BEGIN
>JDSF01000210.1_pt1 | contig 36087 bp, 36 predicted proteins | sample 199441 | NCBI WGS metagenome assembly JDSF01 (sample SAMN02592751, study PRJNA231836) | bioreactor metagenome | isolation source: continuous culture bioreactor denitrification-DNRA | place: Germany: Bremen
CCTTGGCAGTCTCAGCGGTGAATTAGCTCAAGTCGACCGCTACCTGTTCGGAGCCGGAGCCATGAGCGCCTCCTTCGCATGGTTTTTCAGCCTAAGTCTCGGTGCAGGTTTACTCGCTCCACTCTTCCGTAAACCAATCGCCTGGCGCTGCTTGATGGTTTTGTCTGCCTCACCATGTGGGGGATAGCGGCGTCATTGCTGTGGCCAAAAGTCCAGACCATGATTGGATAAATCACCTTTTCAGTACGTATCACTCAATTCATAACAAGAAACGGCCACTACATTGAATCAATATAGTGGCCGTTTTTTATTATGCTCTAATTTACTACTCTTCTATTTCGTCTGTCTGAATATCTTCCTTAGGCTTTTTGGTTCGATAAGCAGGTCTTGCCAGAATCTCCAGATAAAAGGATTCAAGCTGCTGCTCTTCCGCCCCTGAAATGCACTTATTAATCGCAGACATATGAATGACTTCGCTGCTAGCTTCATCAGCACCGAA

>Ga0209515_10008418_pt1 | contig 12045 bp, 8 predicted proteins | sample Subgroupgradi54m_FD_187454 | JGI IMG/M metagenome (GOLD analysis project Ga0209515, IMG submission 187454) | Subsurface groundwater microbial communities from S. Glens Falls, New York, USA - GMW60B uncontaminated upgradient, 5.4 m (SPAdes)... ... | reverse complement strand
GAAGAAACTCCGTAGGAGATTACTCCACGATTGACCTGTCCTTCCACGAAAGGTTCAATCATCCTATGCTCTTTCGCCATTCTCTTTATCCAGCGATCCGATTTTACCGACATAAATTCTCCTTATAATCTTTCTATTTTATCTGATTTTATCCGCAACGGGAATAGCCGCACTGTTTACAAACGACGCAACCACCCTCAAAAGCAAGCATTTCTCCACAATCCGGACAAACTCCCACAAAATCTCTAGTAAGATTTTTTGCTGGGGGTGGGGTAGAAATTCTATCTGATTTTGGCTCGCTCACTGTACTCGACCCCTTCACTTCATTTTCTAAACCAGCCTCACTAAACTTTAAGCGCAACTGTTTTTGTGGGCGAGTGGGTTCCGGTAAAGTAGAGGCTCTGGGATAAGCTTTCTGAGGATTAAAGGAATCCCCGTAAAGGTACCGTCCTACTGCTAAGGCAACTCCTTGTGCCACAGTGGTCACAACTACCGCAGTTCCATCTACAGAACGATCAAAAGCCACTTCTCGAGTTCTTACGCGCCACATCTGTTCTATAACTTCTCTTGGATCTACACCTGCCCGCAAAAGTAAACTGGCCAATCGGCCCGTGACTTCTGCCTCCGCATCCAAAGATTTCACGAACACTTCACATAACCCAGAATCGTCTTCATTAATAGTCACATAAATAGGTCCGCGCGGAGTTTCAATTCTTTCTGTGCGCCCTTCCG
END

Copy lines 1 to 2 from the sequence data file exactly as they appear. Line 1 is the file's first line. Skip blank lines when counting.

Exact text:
>JDSF01000210.1_pt1 | contig 36087 bp, 36 predicted proteins | sample 199441 | NCBI WGS metagenome assembly JDSF01 (sample SAMN02592751, study PRJNA231836) | bioreactor metagenome | isolation source: continuous culture bioreactor denitrification-DNRA | place: Germany: Bremen
CCTTGGCAGTCTCAGCGGTGAATTAGCTCAAGTCGACCGCTACCTGTTCGGAGCCGGAGCCATGAGCGCCTCCTTCGCATGGTTTTTCAGCCTAAGTCTCGGTGCAGGTTTACTCGCTCCACTCTTCCGTAAACCAATCGCCTGGCGCTGCTTGATGGTTTTGTCTGCCTCACCATGTGGGGGATAGCGGCGTCATTGCTGTGGCCAAAAGTCCAGACCATGATTGGATAAATCACCTTTTCAGTACGTATCACTCAATTCATAACAAGAAACGGCCACTACATTGAATCAATATAGTGGCCGTTTTTTATTATGCTCTAATTTACTACTCTTCTATTTCGTCTGTCTGAATATCTTCCTTAGGCTTTTTGGTTCGATAAGCAGGTCTTGCCAGAATCTCCAGATAAAAGGATTCAAGCTGCTGCTCTTCCGCCCCTGAAATGCACTTATTAATCGCAGACATATGAATGACTTCGCTGCTAGCTTCATCAGCACCGAA